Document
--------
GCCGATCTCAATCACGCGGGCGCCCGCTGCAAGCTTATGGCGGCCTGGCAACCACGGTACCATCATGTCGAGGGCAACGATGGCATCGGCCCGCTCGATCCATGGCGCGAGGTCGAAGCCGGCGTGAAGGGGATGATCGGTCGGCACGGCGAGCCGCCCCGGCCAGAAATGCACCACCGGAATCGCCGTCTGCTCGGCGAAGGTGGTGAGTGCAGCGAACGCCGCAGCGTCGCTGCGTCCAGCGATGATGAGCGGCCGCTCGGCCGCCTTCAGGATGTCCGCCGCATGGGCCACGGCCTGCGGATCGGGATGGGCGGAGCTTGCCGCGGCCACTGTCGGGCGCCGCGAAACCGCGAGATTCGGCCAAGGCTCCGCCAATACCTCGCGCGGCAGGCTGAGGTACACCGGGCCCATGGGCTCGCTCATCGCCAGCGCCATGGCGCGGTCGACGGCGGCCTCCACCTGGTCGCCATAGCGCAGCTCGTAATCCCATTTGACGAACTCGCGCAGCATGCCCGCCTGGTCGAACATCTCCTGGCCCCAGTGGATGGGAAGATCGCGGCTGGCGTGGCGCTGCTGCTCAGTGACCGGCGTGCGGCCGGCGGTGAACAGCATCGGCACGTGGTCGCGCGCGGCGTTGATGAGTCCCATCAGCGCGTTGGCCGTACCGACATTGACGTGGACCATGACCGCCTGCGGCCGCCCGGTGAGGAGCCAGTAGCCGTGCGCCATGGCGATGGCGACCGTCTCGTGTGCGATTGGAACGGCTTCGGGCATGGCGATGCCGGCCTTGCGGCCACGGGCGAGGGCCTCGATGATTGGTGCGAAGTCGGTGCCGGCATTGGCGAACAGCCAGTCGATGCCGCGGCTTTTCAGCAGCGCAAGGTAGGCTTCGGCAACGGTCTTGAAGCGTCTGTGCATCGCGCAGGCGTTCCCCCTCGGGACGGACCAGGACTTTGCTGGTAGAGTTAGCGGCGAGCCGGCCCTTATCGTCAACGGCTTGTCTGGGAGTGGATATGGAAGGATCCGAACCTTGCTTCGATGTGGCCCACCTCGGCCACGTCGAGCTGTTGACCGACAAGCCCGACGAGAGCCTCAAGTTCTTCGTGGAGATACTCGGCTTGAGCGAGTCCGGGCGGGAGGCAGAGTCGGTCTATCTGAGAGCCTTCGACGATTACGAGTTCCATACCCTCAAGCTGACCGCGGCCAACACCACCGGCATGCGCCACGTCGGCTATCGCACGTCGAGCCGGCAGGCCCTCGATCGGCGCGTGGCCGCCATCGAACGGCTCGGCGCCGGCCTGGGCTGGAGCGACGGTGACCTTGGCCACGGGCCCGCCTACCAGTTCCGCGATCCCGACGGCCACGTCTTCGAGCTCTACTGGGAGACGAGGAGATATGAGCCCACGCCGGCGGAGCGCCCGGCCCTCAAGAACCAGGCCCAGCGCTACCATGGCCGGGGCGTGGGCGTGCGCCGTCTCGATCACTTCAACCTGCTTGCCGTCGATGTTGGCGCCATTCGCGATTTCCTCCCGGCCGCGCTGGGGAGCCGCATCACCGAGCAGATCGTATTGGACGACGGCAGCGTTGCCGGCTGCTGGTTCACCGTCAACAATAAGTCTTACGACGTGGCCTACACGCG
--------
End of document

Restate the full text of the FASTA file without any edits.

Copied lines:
GCCGATCTCAATCACGCGGGCGCCCGCTGCAAGCTTATGGCGGCCTGGCAACCACGGTACCATCATGTCGAGGGCAACGATGGCATCGGCCCGCTCGATCCATGGCGCGAGGTCGAAGCCGGCGTGAAGGGGATGATCGGTCGGCACGGCGAGCCGCCCCGGCCAGAAATGCACCACCGGAATCGCCGTCTGCTCGGCGAAGGTGGTGAGTGCAGCGAACGCCGCAGCGTCGCTGCGTCCAGCGATGATGAGCGGCCGCTCGGCCGCCTTCAGGATGTCCGCCGCATGGGCCACGGCCTGCGGATCGGGATGGGCGGAGCTTGCCGCGGCCACTGTCGGGCGCCGCGAAACCGCGAGATTCGGCCAAGGCTCCGCCAATACCTCGCGCGGCAGGCTGAGGTACACCGGGCCCATGGGCTCGCTCATCGCCAGCGCCATGGCGCGGTCGACGGCGGCCTCCACCTGGTCGCCATAGCGCAGCTCGTAATCCCATTTGACGAACTCGCGCAGCATGCCCGCCTGGTCGAACATCTCCTGGCCCCAGTGGATGGGAAGATCGCGGCTGGCGTGGCGCTGCTGCTCAGTGACCGGCGTGCGGCCGGCGGTGAACAGCATCGGCACGTGGTCGCGCGCGGCGTTGATGAGTCCCATCAGCGCGTTGGCCGTACCGACATTGACGTGGACCATGACCGCCTGCGGCCGCCCGGTGAGGAGCCAGTAGCCGTGCGCCATGGCGATGGCGACCGTCTCGTGTGCGATTGGAACGGCTTCGGGCATGGCGATGCCGGCCTTGCGGCCACGGGCGAGGGCCTCGATGATTGGTGCGAAGTCGGTGCCGGCATTGGCGAACAGCCAGTCGATGCCGCGGCTTTTCAGCAGCGCAAGGTAGGCTTCGGCAACGGTCTTGAAGCGTCTGTGCATCGCGCAGGCGTTCCCCCTCGGGACGGACCAGGACTTTGCTGGTAGAGTTAGCGGCGAGCCGGCCCTTATCGTCAACGGCTTGTCTGGGAGTGGATATGGAAGGATCCGAACCTTGCTTCGATGTGGCCCACCTCGGCCACGTCGAGCTGTTGACCGACAAGCCCGACGAGAGCCTCAAGTTCTTCGTGGAGATACTCGGCTTGAGCGAGTCCGGGCGGGAGGCAGAGTCGGTCTATCTGAGAGCCTTCGACGATTACGAGTTCCATACCCTCAAGCTGACCGCGGCCAACACCACCGGCATGCGCCACGTCGGCTATCGCACGTCGAGCCGGCAGGCCCTCGATCGGCGCGTGGCCGCCATCGAACGGCTCGGCGCCGGCCTGGGCTGGAGCGACGGTGACCTTGGCCACGGGCCCGCCTACCAGTTCCGCGATCCCGACGGCCACGTCTTCGAGCTCTACTGGGAGACGAGGAGATATGAGCCCACGCCGGCGGAGCGCCCGGCCCTCAAGAACCAGGCCCAGCGCTACCATGGCCGGGGCGTGGGCGTGCGCCGTCTCGATCACTTCAACCTGCTTGCCGTCGATGTTGGCGCCATTCGCGATTTCCTCCCGGCCGCGCTGGGGAGCCGCATCACCGAGCAGATCGTATTGGACGACGGCAGCGTTGCCGGCTGCTGGTTCACCGTCAACAATAAGTCTTACGACGTGGCCTACACGCG